Incidental Thyroid Carcinoma in Benign Thyroid Disease: A Cohort Study
[Year:2018] [Month:September-December] [Volume:10] [Number:3] [Pages:3] [Pages No:154 - 156]
Keywords: Goiter, Thyroid cancer, Thyroid carcinoma, Thyroid surgery, Thyroidectomy
DOI: 10.5005/jp-journals-10002-1238 | Open Access | How to cite |
Aim: An incidental thyroid carcinoma (ITC) is a thyroid malignancy that is not clinically or cytologically detected preoperatively. The incidence of ITC is between 10% to 20% in the literature. A study was undertaken to assess the incidence of ITC in patients undergoing total thyroidectomy for benign disease of the thyroid to University Surgical Unit, North Colombo Teaching Hospital (NCTH), Sri Lanka. Materials and methods: Prospective cohort study was undertaken from November, 2002 to October, 2015. Patients with palpable thyroid nodules were assessed with fine needle aspiration cytology (FNAC) and ultrasound scan (USS) to ascertain benign thyroid disease (BTD). Hormone assays were conducted to detect thyroid status. All patients with BTD who underwent total thyroidectomy were included in the study. Histopathological assessments were made by a panel of pathologists. Patients with autoimmune thyroiditis (AIT) were excluded due to the known association with malignancy of the thyroid. Post-thyroidectomy histopathological diagnoses were collected prospectively and patients with ITC were identified. Statistical analysis was done using statistical package for the social sciences (SPSS) software, version 20. Results: Hundred and sixty seven patients (n = 167) who fulfilled the inclusion criteria were analysed (Male–20, female–147, median age = 40.25 year, range 28 year–62 year). ITC was found in 19 patients with an incidence of 11.38%. No significant association was noted with morphology, biochemical status of the thyroid or gender. Conclusion: Incidence of ITC is 11.38% in this cohort. Incidence of ITC being approximately 1:10 emphasizes the need to consider total thyroidectomy in the management of BTD.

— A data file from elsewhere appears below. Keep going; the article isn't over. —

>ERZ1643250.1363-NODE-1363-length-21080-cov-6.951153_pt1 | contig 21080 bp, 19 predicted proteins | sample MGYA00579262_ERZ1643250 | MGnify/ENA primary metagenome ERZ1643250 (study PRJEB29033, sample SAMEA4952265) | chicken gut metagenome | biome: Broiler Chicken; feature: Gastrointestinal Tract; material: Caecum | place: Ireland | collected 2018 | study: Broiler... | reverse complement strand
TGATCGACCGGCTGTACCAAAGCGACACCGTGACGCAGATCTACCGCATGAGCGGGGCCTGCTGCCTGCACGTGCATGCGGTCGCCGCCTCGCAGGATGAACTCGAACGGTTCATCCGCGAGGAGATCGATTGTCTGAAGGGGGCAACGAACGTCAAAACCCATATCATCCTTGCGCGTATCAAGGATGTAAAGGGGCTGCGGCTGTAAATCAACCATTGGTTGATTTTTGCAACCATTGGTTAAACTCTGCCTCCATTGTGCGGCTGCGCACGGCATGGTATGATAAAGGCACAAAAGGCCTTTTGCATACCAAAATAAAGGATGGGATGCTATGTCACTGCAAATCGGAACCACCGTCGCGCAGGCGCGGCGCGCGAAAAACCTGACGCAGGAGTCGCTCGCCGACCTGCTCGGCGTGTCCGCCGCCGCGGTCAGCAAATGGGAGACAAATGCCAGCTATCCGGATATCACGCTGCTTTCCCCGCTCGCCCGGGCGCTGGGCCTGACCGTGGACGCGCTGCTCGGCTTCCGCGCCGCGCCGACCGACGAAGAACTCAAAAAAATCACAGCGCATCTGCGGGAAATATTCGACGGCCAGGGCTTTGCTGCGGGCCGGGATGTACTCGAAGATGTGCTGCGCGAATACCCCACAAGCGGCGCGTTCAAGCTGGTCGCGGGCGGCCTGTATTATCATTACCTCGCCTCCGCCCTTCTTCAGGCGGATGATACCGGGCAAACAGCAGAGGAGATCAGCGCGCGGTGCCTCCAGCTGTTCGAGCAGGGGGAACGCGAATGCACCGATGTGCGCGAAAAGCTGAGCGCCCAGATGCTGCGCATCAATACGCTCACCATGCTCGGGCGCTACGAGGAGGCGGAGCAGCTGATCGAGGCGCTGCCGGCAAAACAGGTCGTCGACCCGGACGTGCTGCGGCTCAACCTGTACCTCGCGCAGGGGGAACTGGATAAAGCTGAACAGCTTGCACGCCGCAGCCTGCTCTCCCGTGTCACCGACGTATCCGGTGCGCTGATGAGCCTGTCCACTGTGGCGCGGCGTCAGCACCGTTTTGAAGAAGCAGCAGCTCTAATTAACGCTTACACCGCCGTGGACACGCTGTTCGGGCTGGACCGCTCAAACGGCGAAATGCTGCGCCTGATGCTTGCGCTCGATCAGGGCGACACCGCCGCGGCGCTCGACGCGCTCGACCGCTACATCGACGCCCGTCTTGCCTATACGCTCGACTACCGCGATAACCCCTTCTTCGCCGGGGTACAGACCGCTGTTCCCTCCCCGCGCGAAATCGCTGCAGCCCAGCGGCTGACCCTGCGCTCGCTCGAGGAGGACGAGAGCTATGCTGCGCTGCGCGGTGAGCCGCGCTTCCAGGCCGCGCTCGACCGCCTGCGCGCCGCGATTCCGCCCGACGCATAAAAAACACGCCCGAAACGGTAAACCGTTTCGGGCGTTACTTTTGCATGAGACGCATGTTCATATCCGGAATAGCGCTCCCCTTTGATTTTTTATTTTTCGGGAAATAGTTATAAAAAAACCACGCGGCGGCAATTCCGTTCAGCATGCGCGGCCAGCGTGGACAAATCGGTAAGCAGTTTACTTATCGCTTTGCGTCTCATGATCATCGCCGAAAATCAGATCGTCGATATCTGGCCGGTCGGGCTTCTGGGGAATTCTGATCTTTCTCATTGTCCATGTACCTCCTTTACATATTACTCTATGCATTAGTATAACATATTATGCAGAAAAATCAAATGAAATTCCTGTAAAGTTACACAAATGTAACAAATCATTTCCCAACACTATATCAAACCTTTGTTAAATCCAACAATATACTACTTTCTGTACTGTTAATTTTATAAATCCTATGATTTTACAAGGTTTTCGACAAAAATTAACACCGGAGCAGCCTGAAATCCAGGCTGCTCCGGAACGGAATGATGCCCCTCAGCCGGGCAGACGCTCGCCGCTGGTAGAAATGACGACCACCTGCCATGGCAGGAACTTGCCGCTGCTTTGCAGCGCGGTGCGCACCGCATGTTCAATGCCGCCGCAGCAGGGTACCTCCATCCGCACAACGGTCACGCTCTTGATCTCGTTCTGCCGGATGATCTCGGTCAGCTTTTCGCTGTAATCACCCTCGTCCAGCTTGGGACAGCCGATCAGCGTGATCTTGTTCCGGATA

Neuroblastoma in Late Adolescence: Case Report and Review of Literature
[Year:2018] [Month:September-December] [Volume:10] [Number:3] [Pages:6] [Pages No:157 - 162]
Keywords: Adrenal tumor, Late adolescence, Neuroblastoma, Sympathetic nervous system tumors
DOI: 10.5005/jp-journals-10002-1239 | Open Access | How to cite |